The Work-Life Balance survey of HR professionals was conducted during the summer of 2004 using ORC’s Dynasurv survey technology. It was sent to selected ORC Network members in Europe and North America as well as to members of AHRMIO. The format was Web-based, enabling participants to access the questions and provide responses at any time. Participants were not required to answer all the questions in one sitting—rather, they were able to address some issues and then return to their input at a later date, with their answers automatically stored in the database on entry. This technology is particularly relevant bearing in mind the nature of the survey topic, as it enabled participants to consider and record their survey responses in the light of other activities and pressures competing for their time.

The survey attracted some 279 responses and, of these, 184 participants returned verified surveys. Of these, 120 respondents (66 percent) were based in Europe and 51 participants (28 percent) were based in North America. Only 7 percent of the participants were based in other regions of the world, as follows: seven respondents were based in Asia (excluding Japan), three in Africa, two in the Middle East and one in Central/South America.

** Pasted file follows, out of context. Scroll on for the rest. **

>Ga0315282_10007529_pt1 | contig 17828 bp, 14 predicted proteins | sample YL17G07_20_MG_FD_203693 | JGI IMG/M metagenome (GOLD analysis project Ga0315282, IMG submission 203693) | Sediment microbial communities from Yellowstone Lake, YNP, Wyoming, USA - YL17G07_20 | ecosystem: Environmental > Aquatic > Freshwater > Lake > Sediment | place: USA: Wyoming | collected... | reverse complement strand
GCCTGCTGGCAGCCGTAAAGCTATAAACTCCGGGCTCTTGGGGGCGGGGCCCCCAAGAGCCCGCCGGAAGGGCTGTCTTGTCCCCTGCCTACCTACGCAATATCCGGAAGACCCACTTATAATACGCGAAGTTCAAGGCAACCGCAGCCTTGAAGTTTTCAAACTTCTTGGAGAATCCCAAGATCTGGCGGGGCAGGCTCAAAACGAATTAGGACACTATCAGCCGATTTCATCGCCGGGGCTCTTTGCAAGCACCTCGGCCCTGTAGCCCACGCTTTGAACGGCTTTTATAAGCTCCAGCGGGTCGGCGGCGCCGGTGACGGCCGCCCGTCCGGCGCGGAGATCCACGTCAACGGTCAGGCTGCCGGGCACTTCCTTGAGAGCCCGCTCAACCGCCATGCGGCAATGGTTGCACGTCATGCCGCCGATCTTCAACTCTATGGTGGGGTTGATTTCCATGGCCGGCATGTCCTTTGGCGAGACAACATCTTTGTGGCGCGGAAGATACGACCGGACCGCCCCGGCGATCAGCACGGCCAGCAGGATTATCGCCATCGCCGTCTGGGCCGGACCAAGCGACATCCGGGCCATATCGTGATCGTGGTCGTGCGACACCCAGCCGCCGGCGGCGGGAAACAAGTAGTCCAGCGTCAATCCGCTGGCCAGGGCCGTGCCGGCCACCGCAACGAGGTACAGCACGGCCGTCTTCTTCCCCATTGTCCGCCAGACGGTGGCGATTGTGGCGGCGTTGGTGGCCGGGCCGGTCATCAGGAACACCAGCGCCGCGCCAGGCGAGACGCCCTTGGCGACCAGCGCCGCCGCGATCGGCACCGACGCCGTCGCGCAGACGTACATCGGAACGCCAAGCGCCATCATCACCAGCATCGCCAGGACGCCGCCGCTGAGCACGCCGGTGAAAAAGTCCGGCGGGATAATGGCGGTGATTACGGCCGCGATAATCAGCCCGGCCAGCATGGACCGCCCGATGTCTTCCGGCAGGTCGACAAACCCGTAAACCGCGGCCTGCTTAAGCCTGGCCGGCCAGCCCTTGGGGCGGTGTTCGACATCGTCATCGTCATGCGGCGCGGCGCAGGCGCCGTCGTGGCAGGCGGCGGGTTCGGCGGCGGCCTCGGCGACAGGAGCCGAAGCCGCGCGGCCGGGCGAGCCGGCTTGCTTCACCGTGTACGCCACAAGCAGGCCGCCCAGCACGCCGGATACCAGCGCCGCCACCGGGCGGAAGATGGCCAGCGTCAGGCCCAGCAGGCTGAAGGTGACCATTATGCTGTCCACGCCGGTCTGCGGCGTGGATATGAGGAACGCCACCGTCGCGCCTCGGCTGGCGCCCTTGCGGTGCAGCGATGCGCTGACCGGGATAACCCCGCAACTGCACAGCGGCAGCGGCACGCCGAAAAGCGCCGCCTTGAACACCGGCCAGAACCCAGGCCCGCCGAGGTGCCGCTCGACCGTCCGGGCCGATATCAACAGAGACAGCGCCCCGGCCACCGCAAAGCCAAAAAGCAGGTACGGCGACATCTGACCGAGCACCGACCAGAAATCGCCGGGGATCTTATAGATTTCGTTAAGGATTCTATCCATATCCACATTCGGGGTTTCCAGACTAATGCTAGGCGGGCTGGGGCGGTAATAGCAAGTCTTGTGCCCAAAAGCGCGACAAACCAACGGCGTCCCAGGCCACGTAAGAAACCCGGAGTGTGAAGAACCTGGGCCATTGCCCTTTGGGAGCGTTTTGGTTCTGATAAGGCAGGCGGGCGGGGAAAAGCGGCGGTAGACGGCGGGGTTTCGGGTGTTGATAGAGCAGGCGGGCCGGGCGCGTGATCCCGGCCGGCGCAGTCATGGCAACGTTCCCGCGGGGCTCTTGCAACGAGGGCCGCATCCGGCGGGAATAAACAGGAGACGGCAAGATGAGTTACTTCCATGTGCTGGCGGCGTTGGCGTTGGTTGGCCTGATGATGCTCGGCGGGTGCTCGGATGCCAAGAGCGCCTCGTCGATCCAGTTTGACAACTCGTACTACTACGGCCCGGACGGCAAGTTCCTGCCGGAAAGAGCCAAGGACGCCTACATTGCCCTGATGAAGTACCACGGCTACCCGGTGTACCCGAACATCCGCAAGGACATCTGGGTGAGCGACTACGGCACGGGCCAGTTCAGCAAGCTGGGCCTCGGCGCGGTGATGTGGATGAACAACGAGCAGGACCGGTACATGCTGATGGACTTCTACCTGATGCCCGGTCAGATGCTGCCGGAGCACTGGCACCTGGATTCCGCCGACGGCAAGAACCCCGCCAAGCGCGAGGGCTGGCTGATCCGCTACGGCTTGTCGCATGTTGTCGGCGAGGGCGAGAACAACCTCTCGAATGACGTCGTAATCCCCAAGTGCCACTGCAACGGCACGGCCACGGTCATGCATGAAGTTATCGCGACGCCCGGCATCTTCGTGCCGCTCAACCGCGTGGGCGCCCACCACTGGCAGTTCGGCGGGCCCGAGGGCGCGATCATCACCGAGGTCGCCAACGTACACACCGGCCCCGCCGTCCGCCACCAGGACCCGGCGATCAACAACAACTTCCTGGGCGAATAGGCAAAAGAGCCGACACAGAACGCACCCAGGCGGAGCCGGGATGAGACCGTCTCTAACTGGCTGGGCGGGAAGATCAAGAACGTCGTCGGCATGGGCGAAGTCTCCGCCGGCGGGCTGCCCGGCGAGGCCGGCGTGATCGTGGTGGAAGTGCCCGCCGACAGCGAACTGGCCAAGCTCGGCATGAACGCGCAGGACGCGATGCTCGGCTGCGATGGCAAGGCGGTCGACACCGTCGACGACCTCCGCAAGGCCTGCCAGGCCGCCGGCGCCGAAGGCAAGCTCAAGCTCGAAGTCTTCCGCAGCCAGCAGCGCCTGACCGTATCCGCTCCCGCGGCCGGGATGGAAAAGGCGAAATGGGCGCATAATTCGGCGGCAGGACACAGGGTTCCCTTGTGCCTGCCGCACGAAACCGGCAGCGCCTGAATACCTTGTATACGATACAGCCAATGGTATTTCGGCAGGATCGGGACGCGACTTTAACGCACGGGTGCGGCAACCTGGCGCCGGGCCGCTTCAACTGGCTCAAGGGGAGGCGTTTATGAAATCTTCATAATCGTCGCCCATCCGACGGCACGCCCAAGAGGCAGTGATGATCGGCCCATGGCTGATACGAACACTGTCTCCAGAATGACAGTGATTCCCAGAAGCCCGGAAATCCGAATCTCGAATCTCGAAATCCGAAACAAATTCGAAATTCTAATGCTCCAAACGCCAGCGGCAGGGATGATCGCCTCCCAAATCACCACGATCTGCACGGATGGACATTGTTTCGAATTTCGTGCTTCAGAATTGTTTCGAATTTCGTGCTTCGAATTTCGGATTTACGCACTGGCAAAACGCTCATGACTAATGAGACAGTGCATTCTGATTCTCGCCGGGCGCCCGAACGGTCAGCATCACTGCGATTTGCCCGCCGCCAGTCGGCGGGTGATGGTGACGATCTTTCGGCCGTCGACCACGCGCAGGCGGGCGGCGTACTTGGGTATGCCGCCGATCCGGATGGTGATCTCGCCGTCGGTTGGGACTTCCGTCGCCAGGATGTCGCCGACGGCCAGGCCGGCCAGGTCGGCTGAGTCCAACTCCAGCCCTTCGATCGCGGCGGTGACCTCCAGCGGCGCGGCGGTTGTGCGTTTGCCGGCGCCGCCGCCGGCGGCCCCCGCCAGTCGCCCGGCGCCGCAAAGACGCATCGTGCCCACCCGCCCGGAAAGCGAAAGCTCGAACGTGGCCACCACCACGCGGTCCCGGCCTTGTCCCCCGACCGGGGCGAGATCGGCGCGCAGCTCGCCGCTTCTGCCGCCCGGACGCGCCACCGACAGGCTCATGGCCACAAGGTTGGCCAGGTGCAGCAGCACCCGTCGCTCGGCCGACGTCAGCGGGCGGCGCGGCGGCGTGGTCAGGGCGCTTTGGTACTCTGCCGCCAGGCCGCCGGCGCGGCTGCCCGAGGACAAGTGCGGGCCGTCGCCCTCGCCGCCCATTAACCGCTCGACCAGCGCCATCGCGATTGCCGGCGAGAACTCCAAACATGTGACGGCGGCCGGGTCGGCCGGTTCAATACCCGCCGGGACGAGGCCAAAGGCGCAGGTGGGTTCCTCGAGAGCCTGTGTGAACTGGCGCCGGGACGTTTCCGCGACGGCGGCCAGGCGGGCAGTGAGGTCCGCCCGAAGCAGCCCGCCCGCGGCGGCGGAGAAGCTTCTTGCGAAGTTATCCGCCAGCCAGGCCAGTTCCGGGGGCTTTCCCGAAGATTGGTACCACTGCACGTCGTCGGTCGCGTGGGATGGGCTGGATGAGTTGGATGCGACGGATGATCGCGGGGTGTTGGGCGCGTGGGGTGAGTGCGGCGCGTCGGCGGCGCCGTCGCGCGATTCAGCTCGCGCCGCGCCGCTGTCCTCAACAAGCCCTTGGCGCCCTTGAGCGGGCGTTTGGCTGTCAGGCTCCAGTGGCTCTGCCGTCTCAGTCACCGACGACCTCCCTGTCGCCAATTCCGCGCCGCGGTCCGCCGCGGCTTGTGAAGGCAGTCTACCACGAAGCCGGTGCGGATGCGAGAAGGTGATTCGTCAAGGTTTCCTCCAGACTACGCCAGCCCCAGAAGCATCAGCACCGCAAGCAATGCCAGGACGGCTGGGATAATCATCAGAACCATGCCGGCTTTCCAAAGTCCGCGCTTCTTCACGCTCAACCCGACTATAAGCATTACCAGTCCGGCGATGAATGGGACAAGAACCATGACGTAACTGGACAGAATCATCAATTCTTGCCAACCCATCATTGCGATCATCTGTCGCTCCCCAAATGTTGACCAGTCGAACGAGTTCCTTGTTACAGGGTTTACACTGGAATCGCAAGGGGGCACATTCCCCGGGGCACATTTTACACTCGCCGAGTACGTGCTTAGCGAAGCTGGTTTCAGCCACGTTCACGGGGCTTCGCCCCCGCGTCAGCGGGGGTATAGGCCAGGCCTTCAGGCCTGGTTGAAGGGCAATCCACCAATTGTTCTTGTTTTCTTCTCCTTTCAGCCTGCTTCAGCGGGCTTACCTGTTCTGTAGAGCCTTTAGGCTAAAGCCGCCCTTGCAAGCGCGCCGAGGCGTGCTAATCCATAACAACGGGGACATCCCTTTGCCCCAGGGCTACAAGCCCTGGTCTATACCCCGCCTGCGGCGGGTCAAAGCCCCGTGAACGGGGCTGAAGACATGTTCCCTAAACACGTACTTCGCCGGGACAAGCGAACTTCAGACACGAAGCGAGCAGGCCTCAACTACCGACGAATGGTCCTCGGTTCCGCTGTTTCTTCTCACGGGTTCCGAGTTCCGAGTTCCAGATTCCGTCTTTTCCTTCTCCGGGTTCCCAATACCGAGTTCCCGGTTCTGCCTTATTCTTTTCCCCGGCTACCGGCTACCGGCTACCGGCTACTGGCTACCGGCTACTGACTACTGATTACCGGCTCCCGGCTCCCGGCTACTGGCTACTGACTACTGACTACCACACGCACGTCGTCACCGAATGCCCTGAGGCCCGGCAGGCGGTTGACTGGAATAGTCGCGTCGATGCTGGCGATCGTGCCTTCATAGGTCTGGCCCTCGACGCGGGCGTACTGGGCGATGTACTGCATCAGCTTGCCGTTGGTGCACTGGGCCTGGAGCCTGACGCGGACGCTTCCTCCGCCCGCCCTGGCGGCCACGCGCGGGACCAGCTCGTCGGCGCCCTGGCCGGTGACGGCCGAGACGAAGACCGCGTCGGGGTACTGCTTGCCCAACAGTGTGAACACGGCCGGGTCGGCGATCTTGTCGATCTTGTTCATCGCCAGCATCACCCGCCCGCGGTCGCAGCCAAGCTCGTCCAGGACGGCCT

Women composed 60 percent of the survey respondents. Sixty-one percent worked for public organizations (all but three were non-governmental organizations), while 39 percent were in the private sector.

Although it should be recognized that job levels may have been interpreted differently by the participants in the various regions in which the survey was conducted, one third of the participants reported that they were at director/senior management level within their organizations while one quarter were at middle or junior management level. Some 14 percent worked in administrative capacities. A quarter identified themselves as specialists or senior specialists (individual contributors). Almost two thirds of the respondents had worked for their current employer for over five years.

Two thirds of the participants were primary wage earners. Over three quarters were married or living with a partner and almost half of the participants (47 percent) reported that their spouse or partner worked full-time. On average, participants had 1.1 children. Some 40 percent of the participants were aged between 40 and 49 while 32 percent were between the ages of 50 and 59. Twenty percent were between 30 and 39.

In order to interpret the survey results, it is important to understand the background and context of work-life balance. This involves consideration of various issues such as:

  • What work-life balance is…
  • …And who benefits from it?
  • International data and trends in working time
  • The impact of technology on working life
  • Stress at work
  • Wellness and well-being at work
  • Organizational commitment
  • The role and impact of work-life balance policies